Birmingham International Airport yesterday adopted a silent approach by disposing of its familiar "bing-bong" flight call.
Passengers will have to rely on the electronic information screens throughout the two terminals.
The decision was made by airport bosses after research showed passengers in busy airports like Birmingham International Airport (BIA) become overloaded with information.
This, it said, leads to them "switching off" from hearing their flight call.
BIA has since installed extra Flight Information Display Screens (FIDS) throughout the airport making a total of 92 in the T1 and T2 departure lounges.
The data displayed on the screens will now include a countdown to when the gate of a flight will be opening, which will enable passengers to relax and pass the time in the airport shops and restaurants.
Passengers with reduced mobility, visual and hearing impairments, will receive assistance from staff to make sure they board their flight on time.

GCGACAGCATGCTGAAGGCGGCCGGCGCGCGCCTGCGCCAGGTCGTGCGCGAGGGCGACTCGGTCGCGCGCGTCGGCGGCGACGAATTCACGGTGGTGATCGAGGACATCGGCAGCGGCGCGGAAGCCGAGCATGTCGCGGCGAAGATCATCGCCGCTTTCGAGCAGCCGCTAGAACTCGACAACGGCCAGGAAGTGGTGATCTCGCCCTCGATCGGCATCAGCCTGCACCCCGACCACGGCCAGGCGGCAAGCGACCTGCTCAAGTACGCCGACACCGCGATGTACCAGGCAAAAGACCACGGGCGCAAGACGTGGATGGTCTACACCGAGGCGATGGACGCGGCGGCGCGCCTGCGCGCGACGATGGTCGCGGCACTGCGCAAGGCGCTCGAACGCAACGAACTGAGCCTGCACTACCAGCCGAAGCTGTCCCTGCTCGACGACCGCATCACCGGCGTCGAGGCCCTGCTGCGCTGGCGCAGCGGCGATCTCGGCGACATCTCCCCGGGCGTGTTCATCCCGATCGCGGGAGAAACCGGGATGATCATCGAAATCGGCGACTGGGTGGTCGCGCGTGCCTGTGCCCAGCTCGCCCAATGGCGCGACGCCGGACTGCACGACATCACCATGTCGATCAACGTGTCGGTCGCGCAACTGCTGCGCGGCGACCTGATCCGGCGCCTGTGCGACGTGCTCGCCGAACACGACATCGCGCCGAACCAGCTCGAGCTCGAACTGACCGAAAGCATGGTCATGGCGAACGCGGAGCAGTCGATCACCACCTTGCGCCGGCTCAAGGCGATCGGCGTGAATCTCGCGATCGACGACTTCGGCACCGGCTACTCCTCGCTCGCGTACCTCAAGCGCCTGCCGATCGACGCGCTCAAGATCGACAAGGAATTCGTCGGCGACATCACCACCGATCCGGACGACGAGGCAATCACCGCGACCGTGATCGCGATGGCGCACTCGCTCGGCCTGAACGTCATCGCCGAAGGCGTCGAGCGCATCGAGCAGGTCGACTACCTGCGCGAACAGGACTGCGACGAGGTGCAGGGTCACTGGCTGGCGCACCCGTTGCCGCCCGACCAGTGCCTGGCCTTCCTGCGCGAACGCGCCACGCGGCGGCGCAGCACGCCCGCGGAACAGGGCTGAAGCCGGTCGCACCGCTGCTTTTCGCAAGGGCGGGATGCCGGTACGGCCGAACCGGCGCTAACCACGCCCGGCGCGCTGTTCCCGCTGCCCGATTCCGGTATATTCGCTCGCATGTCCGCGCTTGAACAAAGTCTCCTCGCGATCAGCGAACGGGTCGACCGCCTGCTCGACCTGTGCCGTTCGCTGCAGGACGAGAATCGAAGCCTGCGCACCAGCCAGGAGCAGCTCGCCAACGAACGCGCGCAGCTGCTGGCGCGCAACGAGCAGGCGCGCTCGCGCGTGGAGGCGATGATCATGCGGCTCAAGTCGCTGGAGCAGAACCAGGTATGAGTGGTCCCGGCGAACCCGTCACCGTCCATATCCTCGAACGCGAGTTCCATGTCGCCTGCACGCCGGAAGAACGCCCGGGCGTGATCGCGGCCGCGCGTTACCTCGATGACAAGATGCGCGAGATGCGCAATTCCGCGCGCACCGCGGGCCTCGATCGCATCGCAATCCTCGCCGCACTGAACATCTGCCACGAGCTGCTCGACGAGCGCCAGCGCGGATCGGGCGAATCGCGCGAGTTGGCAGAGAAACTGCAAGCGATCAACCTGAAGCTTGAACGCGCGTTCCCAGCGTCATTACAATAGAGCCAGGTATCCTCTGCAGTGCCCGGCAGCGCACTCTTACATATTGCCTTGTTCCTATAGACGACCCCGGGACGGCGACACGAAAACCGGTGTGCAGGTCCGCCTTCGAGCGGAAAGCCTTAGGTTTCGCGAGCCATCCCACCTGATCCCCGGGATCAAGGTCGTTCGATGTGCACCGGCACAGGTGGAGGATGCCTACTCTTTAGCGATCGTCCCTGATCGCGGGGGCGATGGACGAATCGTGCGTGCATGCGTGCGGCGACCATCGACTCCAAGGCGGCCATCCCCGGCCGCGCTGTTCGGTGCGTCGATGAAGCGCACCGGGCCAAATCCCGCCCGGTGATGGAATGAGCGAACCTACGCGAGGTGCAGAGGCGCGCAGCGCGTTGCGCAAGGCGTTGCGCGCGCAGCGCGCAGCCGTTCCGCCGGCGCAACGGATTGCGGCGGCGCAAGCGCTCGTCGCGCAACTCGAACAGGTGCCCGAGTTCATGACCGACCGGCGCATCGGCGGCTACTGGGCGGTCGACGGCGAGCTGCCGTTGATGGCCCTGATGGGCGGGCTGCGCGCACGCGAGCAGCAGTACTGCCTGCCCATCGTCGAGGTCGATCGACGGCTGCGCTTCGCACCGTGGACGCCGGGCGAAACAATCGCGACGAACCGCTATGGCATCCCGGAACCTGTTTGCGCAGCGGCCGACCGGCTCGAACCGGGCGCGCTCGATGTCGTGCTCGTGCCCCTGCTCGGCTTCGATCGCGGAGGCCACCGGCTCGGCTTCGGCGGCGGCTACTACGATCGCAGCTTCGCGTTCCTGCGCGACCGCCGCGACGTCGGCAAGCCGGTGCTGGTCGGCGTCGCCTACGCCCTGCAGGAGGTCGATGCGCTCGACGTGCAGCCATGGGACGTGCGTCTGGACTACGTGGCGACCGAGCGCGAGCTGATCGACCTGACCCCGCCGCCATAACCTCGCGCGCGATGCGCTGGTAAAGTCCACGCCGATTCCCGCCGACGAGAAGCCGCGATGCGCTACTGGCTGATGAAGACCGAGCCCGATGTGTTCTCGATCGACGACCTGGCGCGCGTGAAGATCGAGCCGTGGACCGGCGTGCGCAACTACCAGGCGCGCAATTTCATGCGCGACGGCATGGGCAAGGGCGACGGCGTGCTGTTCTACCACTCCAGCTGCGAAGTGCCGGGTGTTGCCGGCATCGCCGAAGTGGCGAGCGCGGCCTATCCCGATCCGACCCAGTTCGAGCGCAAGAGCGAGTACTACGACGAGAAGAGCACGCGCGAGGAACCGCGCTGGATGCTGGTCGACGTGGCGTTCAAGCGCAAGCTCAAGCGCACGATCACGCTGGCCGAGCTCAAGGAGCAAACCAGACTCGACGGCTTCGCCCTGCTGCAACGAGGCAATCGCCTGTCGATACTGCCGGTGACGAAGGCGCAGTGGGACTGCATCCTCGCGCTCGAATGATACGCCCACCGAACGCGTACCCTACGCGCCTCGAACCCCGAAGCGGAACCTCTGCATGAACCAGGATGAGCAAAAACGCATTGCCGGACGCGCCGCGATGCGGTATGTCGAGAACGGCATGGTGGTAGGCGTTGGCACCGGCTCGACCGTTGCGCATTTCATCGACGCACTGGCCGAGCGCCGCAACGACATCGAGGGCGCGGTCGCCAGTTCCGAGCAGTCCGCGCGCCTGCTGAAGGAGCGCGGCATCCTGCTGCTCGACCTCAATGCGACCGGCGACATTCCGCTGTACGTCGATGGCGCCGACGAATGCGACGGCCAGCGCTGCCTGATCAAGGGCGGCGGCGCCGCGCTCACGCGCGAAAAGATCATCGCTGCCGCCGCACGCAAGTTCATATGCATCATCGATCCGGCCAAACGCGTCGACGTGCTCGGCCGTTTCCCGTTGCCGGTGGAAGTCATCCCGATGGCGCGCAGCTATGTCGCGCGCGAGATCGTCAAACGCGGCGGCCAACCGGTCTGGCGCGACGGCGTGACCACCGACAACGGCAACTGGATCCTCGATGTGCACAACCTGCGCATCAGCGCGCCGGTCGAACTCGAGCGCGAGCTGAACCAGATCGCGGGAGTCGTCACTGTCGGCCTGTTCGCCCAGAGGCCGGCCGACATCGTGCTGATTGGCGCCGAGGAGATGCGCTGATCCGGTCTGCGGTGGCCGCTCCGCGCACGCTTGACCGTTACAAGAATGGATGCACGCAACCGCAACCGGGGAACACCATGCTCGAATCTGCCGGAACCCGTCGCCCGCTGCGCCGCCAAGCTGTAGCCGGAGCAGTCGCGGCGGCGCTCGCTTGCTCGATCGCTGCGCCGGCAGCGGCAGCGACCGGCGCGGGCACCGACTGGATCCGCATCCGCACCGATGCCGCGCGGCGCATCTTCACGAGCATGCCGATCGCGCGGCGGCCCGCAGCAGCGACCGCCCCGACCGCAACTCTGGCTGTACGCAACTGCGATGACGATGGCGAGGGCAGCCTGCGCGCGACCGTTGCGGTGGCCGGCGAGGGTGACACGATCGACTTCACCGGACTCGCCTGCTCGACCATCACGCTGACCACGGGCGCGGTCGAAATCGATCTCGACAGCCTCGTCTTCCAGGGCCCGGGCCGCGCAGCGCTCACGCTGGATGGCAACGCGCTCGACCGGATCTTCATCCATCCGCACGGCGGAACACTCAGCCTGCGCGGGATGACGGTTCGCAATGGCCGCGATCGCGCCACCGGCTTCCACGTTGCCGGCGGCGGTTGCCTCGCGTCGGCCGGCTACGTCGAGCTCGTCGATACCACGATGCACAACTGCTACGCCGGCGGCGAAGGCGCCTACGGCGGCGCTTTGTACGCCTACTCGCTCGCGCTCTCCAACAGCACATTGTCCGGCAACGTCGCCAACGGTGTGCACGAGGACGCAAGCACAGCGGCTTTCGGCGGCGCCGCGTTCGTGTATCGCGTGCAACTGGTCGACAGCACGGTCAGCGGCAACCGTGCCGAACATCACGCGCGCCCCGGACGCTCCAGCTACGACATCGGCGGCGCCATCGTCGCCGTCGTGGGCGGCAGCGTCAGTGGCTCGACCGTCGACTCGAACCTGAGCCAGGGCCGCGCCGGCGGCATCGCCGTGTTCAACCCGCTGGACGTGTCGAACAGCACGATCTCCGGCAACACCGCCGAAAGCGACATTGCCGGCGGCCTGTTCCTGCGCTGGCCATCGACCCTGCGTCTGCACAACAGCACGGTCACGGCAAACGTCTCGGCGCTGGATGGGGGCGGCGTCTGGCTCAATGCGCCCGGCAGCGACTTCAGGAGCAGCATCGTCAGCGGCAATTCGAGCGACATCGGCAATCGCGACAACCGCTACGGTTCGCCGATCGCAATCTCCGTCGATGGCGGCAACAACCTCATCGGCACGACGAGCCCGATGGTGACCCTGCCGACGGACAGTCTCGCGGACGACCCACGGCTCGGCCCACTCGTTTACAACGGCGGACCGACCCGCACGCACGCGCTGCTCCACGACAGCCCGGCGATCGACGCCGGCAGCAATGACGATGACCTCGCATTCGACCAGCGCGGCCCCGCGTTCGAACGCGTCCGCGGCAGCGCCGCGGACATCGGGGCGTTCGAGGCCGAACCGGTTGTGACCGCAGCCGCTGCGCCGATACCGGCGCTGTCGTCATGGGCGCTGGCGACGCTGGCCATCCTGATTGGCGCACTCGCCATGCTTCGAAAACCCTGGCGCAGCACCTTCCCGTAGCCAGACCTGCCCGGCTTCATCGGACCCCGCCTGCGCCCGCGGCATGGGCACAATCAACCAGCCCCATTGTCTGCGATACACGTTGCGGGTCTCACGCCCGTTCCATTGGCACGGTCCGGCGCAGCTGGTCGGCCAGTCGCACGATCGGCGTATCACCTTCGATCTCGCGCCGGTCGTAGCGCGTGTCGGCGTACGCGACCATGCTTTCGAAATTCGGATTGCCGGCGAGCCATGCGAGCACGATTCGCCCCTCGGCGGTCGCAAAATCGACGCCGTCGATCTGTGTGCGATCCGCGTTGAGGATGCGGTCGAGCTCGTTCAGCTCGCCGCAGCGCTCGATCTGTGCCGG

In addition to its Deaf Alerter pager service, BIA has a Special Assistance Area, which can provide personal assistance.
Through this service, visually impaired passengers can be met before check-in and assisted through security, the departure lounge and on to their flight.
John Morris, BIA's head of corporate affairs, said: "BIA is following suit from other airports that have been operating a "silent airport" policy for many years.
"We have plenty of FIDS in T1 and T2 departure lounges displaying flight information of boarding time, boarding gate and a new feature of a countdown to when the gate opens.
"While frequent flyers may be familiar with this process of gathering information, less frequent travellers, such as holiday makers, may not be.
"Once in the departure lounge, people should familiarise themselves with the FIDS, check their flight information, keep an eye on the time, enjoy the airport facilities and then just check the screens at regular intervals until their flight is ready to board."